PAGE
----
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US urges allies to think twice before joining China-led bank

Tomohiro Ohsumi | Bloomberg | Getty Images

The United States urged countries on Tuesday to think twice about signing up to a new China-led Asian development bank that Washington sees as a rival to the World Bank after Germany, France and Italy followed Britain in saying they would join.

The concerted move by U.S. allies to participate in Beijing's flagship economic outreach project is a diplomatic blow to the United States and its efforts to counter the fast-growing economic and diplomatic influence of China.

Europe's participation reflects the eagerness to partner with China's fast-growing economy, the world's second largest, and comes amid prickly trade negotiations between Brussels and Washington.

European Union and Asian governments are frustrated that the U.S. Congress has held up a reform of voting rights in the International Monetary Fund that would give China and other emerging powers more say in global economic governance.

Washington has questioned whether the new bank, the Asian Infrastructure Investment Bank (AIIB), will have high standards of governance and environmental and social safeguards.

"I hope before the final commitments are made anyone who lends their name to this organization will make sure that the governance is appropriate," U.S. Treasury Secretary Jack Lew told U.S. lawmakers.

Lew warned the Republican-dominated Congress that China and other rising powers were challenging American leadership in global financial institutions, and he urged lawmakers to swiftly ratify stalled reform of the IMF.

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German Finance Minister Wolfgang Schaeuble announced at a joint news conference with visiting Chinese Vice Premier Ma Kai that Germany, Europe's biggest economy and a major trade partner of Beijing, would be a founding member of the AIIB.

In a joint statement, the foreign and finance ministers of Germany, France and Italy said they would work to ensure the new institution "follows the best standards and practices in terms of governance, safeguards, debt and procurement policies."

Luxembourg's Finance Ministry confirmed the country, a big financial center, has also applied to be a founding member of the $50 billion AIIB.

The AIIB was launched in Beijing last year to spur investment in Asia in transportation, energy, telecommunications and other infrastructure. It was seen as a rival to the Western-dominated World Bank and the Asian Development Bank. China has said it will use the best practices of those institutions.

A spokeswoman for the European Commission, the EU's executive arm, endorsed member states' participation in the AIIB as a way of tackling global investment needs and as an opportunity for EU companies.

The bank is seen as a means to spread Chinese "soft power" in the region, possibly at the expense of the United States, which is pursuing its own Asian strategy to strengthen its military and economic presence there.

The World Bank is traditionally run by a U.S. nominee and Washington also has the most influence at the IMF.

The adjustment of shares and voting rights in the IMF was brokered by Britain at a Group of 20 summit in 2010, and European countries ratified it long ago.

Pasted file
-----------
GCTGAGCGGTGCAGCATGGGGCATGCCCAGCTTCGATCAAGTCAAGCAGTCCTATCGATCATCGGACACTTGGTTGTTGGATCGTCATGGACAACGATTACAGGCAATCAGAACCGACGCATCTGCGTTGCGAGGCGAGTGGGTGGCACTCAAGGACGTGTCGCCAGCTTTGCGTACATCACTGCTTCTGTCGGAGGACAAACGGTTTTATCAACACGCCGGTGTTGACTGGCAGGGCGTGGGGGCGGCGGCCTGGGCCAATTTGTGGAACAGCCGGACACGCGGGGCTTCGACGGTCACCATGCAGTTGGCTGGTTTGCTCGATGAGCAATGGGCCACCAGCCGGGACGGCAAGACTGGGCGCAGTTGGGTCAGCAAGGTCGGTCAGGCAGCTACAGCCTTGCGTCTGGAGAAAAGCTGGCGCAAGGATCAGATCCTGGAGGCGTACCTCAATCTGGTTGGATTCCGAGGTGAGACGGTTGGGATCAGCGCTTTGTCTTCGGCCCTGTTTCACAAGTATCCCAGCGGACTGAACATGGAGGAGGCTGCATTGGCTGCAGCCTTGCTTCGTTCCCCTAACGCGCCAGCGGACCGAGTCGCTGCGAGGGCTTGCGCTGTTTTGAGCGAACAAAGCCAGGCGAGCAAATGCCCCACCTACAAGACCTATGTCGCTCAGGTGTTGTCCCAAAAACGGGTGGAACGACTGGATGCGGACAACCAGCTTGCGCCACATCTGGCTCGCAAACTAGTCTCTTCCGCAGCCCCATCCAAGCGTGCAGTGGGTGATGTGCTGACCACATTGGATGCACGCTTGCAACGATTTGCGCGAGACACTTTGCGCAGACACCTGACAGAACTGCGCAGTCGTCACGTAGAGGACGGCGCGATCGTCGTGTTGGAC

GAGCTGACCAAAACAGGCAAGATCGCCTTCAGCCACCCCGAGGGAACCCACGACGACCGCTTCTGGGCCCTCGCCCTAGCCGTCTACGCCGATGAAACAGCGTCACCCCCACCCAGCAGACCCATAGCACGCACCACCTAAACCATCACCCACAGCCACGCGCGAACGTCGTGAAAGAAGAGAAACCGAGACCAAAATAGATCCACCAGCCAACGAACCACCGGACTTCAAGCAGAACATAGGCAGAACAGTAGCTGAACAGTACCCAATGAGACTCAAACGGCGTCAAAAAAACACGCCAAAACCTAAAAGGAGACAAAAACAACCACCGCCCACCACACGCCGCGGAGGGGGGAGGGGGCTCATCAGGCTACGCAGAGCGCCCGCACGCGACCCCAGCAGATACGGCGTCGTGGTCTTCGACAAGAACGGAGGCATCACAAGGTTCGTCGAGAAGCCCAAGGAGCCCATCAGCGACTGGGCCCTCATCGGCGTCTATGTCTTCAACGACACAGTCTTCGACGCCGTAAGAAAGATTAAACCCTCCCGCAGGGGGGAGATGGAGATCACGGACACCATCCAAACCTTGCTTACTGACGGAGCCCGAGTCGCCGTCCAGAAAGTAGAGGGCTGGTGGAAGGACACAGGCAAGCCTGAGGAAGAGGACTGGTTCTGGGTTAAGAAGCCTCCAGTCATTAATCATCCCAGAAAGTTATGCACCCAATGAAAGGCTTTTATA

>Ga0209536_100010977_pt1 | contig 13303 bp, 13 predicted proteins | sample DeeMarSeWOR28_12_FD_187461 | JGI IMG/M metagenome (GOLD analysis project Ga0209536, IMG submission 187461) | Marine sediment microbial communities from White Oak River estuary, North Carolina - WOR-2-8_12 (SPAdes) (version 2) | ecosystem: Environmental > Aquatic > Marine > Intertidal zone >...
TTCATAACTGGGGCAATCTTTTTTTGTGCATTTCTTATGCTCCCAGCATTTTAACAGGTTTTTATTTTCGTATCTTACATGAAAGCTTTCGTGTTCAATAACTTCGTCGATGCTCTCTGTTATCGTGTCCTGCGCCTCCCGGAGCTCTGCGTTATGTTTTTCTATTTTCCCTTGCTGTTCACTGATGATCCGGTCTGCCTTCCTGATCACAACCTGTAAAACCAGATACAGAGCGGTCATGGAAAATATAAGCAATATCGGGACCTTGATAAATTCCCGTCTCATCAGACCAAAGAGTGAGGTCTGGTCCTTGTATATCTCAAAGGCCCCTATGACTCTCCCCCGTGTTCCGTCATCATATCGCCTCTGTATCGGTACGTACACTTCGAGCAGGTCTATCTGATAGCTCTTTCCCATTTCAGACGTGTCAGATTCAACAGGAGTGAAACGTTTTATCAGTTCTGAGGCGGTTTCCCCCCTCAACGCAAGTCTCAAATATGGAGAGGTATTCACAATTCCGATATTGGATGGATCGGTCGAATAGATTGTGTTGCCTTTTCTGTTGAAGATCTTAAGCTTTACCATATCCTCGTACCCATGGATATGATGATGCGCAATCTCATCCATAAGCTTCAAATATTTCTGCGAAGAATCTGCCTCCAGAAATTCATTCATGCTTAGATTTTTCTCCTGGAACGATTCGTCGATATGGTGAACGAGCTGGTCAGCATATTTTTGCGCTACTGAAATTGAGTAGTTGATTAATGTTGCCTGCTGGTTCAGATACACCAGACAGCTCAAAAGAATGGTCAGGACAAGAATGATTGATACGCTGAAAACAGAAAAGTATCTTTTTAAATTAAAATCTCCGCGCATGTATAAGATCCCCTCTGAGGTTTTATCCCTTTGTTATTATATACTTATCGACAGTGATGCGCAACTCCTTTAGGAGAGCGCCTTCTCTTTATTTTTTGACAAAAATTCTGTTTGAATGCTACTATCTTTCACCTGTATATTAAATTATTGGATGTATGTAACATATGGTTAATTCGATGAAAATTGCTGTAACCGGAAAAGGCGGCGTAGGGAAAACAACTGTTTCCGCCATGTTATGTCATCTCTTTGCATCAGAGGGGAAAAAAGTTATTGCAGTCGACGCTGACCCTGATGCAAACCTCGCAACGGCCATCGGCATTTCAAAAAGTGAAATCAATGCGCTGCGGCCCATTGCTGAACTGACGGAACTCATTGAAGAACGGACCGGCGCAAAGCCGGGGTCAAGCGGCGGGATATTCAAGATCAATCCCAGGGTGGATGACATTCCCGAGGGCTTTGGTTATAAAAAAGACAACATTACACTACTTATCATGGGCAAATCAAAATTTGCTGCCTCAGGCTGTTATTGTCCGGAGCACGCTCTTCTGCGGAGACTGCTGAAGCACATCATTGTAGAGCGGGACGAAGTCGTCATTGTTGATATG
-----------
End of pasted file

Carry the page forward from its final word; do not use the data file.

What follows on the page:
Lew told lawmakers that the U.S. delay was undermining its credibility and influence as countries question the United States' commitment to international institutions.

"It's not an accident that emerging economies are looking at other places because they are frustrated that, frankly, the United States has stalled a very mild and reasonable set of reforms in the IMF," Lew said.

"High watermark"

China said earlier this year a total of 26 countries had been included as AIIB founder members, mostly from Asia and the Middle East. It plans to finalize the articles of agreement by the end of the year.

China's state-owned Xinhua news agency said South Korea and Switzerland were also considering joining.

Chinese Foreign Ministry spokesman Hong Lei would not comment on which countries had applied, and repeated that the bank would be "open, inclusive, transparent and responsible."

Scott Morris, a former U.S. Treasury official who led U.S. engagement with the multilateral development banks during the first Obama administration, said Washington was paying the price for delay on IMF reform and for focusing on criticizing the AIIB instead of working harder to improve existing institutions.

"It's a clear sentiment among a pretty diverse group of countries: We would like to mobilize more capital for infrastructure through MDBs (multilaeral development banks)," said Morris, now with the Washington-based Center for Global Development.

"And the U.S. stands in the way of that and now finds itself increasingly isolated as a result."

A government official in India, which also has joined, said the members of the AIIB would meet in Almaty, Kazakhstan, on March 29-31 to discuss the articles of agreement.

China has said March 31 is the deadline for accepting founder-members into the organization.

Japan, Australia and South Korea remain notable regional absentees from the AIIB. Australian Prime Minister Tony Abbott said at the weekend he would make a final decision on membership soon.

South Korea has said it is still in discussions with China and other countries about possible participation.

Japan, China's main regional rival, has the biggest shareholding in the Asian Development Bank along with the United States. By convention, the Manila-based bank is headed by a Japanese.

Japan is unlikely to join the AIIB, but ADB head Takehiko Nakao told the Nikkei Asian Review that the two institutions were in discussions and could work together.

"We've begun sharing our experience and know-how," Nakao was quoted as saying. "Once the AIIB has actually been established, it's conceivable that we would cooperate."